LONDON -- Jimmy Connors was formally eliminated from the championships at Wimbledon by Pat Cash in straight sets on Friday, but Connors' influence will retain its grasp on this tournament's spirit no matter who should eventually win the title. After the withdrawal of John McEnroe, an oppressive, persistent rain and the precipitous elimination of Boris Becker conspired to neuter this Wimbledon, it was Jimbo who came along in the second week and rescued it from tedium. Jimbo, pushing 35 but still doing the Stoke Me Baby Boogie, who gave the people someone to cheer for. Jimbo, no longer quite so antagonistic or invulnerable as he was when he first took Wimbledon's tradition of civility and crushed it between his fingers like a gnat. Jimbo, who suddenly became its savior.

First, there was the fact that he is an American, and the British like Americans; they're drawn even to the ones they don't like. Second, there was his age and his circumstance: He was growing long in the tooth and short in his chances. Everybody roots for an old man to have a last hurrah. Third, there was the vulnerability factor; he'd been humbled here lately: McEnroe glued him, 1, 1 and 2, in 1984; Kevin Curren tattooed him, 2, 2 and 1, in 1985; Robert Seguso shooed him in the first round in 1986. But here he was again, a night shift worker with a chip on his shoulder as big as a loaf of bread daring somebody to do it again. Fourth, there was the way he played the game. Grinding. Digging. Grunting. They said it in the pubs and they said it in the Underground: Jimmy was their kind of guy. He had guts -- not like their wimpy players. He'd stay out there all night bleeding if he had to. They looked at him and saw Davy Crockett at The Alamo. So when Jimbo came back like Lazarus from two sets down and 4-1 in the third against Mikael Pernfors, they had him ready for knighthood.

"They were grasping for somebody, or something to liven it up, to give it a shot in the arm," Connors said. "They hadn't taken a bite of it yet. And when I made that comeback, not only the people here but the whole country kind of got into it and felt they were into Wimbledon now."

What a tribute to British capacity for forgiveness -- or short memory -- that they'd choose Connors as their champion. It was only 10 years ago when Wimbledon held its centenary, celebrating its 100th year by inviting all its former champions to participate in the ceremony. Connors skipped it to practice on a side court with Ilie Nastase. The other former champions who were absent had better excuses -- they were deceased.

But the turning point for Connors may have been McEnroe. Connors was the preeminent bad boy of tennis before McEnroe -- he still acts like a brat in a schoolyard who'd knock a smaller kid down just to watch him fall. But even Connors, as self-absorbed and meanspirited as he was, couldn't touch McEnroe. McEnroe is a loose cannon lashing out at anyone and everyone; he frightened people. Connors was equally vicious in his outbursts. But his targets were easy and acceptable, and his actions seem contrived and somehow part of the overall theater. When his gestures were vulgar, it was seen here as bawdy. Any country that likes Benny Hill will like Jimmy Connors.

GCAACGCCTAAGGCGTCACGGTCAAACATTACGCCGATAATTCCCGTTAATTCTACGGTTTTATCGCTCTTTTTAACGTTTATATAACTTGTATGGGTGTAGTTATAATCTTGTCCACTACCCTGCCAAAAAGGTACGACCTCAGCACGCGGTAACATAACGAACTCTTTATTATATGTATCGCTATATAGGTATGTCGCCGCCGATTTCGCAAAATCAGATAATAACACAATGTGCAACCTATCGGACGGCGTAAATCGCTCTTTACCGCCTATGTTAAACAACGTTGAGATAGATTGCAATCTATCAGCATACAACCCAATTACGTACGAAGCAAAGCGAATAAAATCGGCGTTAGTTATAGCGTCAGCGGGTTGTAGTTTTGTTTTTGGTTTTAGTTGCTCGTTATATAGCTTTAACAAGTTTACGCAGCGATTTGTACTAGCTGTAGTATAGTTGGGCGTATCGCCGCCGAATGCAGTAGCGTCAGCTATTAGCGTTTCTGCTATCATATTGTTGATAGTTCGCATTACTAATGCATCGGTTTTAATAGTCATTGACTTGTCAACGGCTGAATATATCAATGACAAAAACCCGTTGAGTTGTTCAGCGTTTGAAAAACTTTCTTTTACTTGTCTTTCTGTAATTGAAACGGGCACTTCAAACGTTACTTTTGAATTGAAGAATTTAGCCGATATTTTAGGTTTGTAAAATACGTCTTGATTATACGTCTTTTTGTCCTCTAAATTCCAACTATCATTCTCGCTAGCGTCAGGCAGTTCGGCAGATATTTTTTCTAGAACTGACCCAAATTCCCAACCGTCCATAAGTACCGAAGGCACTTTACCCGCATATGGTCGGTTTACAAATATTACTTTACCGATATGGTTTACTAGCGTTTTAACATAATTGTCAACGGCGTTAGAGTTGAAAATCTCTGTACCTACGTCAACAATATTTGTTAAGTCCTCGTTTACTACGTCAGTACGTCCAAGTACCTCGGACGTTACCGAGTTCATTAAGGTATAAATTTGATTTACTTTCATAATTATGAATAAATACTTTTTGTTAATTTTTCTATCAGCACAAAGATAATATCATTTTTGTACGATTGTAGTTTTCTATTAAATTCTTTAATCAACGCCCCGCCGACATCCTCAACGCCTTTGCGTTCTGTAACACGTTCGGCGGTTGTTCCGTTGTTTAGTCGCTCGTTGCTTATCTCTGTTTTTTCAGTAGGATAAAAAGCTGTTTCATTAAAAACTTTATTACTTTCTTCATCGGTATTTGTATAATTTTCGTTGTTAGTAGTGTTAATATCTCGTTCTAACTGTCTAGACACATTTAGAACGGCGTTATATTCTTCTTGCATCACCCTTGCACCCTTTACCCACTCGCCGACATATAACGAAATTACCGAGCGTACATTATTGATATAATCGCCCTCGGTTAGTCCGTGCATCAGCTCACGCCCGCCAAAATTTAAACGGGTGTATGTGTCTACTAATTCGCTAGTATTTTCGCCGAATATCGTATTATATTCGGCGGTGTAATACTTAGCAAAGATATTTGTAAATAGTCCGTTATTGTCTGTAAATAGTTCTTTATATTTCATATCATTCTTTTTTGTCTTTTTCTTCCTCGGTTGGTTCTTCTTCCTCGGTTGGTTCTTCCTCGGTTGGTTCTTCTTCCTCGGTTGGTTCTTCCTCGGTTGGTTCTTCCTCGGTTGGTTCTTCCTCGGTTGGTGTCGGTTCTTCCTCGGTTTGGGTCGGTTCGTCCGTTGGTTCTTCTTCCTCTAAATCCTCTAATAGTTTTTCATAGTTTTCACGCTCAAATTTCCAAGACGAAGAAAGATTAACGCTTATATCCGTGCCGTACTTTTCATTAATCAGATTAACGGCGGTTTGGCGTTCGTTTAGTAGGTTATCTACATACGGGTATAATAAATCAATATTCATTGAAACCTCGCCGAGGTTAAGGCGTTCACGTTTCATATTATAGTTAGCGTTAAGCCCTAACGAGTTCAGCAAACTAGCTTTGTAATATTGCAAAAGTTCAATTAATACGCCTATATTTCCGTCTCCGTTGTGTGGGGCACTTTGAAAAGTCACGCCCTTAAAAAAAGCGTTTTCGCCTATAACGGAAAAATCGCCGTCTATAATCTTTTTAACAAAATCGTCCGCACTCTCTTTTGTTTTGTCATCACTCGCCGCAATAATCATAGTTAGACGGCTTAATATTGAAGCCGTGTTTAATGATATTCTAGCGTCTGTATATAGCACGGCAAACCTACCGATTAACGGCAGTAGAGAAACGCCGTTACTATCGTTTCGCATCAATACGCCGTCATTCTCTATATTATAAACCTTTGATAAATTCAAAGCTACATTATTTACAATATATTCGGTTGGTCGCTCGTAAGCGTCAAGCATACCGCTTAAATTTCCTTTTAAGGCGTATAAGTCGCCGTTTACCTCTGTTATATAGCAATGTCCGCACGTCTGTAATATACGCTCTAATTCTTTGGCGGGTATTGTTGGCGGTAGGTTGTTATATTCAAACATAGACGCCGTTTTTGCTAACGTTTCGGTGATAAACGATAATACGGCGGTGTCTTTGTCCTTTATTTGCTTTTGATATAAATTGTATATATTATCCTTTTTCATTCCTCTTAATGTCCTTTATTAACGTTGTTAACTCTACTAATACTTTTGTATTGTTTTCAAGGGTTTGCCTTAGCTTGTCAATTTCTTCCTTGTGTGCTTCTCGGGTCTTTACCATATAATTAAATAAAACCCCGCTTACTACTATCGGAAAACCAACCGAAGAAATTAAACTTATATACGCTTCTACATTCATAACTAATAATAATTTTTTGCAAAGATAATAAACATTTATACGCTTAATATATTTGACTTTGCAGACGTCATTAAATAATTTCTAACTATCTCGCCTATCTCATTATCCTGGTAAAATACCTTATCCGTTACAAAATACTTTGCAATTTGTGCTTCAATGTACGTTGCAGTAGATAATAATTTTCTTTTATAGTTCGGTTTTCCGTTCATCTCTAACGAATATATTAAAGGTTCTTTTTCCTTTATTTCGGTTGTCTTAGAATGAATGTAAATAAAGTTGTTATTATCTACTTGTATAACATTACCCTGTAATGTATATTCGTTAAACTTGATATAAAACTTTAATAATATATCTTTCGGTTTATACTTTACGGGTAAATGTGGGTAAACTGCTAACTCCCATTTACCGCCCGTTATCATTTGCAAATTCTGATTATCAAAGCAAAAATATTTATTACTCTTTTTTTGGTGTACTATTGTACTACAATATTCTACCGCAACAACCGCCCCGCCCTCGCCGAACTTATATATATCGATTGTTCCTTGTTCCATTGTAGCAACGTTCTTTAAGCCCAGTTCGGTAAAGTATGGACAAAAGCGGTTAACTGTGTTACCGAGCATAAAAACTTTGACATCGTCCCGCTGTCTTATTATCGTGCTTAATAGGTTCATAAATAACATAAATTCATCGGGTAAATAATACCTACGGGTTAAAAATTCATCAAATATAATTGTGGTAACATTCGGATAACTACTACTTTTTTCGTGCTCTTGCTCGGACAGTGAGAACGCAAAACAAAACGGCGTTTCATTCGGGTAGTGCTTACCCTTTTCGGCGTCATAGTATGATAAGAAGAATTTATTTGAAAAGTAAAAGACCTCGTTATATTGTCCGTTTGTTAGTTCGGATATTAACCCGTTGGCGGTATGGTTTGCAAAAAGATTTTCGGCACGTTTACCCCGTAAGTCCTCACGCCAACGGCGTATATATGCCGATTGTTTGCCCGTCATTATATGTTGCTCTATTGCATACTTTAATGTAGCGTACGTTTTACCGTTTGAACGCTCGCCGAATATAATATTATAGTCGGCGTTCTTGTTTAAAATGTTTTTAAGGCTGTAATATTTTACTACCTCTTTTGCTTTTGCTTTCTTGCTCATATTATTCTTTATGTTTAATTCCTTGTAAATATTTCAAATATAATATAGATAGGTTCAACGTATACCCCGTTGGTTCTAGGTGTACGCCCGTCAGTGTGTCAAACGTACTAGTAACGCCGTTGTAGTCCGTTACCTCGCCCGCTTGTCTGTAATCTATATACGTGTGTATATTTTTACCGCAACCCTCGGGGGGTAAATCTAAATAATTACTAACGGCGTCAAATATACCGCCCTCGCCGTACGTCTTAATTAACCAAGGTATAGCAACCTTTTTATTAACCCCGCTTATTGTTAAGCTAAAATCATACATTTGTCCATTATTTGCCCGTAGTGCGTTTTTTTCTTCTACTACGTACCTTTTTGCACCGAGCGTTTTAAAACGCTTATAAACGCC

"When I first came over here, I had a different rapport," Connors said, apparently forgetting that he had no rapport at all. "We had clashing attitudes, them and me. But over the years we've kind of had a very nice meeting in the middle." Which is to say Connors was a twit, but the older he got and the more boring the rest of the male players became, the less it seemed to matter.

Connors is obviously through as a threat to win a Grand Slam title; he hasn't won any tournament at all since 1984. He went out meekly to Cash, the first seeded player he faced here and a man, indeed, seeded four places below him. No comeback this time. No magic towel. No major stokes. You want symbolism? At 0-5 in the third set, an alarm -- it had the sound of a classroom bell -- rang out, unmistakeably through Center Court. Connors waited for the sound to die before serving, but he did not have to ask for whom the bell tolled, it tolled for he. He protests that he accomplished nothing here. He's "not satisfied getting to the semifinals;" he's still in the game to win tournaments. But the record suggests otherwise. He's still in the game for the same reasons all the veterans hang on: for love, money and ego. Making the semifinals here was an unexpected notch on an antiquated gunbelt, and in his heart of hearts Connors is vastly proud of it. Like a good chip on 18, it'll bring him back next year.

But what of this year in his wake? Now that the lead actor is dead in the second act, who moves to center stage in the third? Lendl and Cash. Lendl, a robot, a solitary, mechanical man who lives with his dogs behind towering walls at his estate in Connecticut. And Cash, with his thatched hair and his earring and his checkerboard bandanna, a look that all in all reminds you of one of those soldiers in the South Pacific who didn't find out World War II was over until 1954. Lendl, who wants so badly to have a more human image that he's having surgery to remove the bolts from his neck. And Cash, who announced his life's goal is the very ambitious: "to lie on the beach, getting a good suntan and vegetating, and getting 30 stone {280 pounds} overweight and having a good time. I'd like to be going to the pub with the boys and be a real Yobbo," an Australian slang term for a no-account, our equivalent of a kind of saloon couch potato.

Is America eager for Lendl-Cash and Breakfast at Wimbledon? Or would it rather have Johnny Cash and sleep in until noon?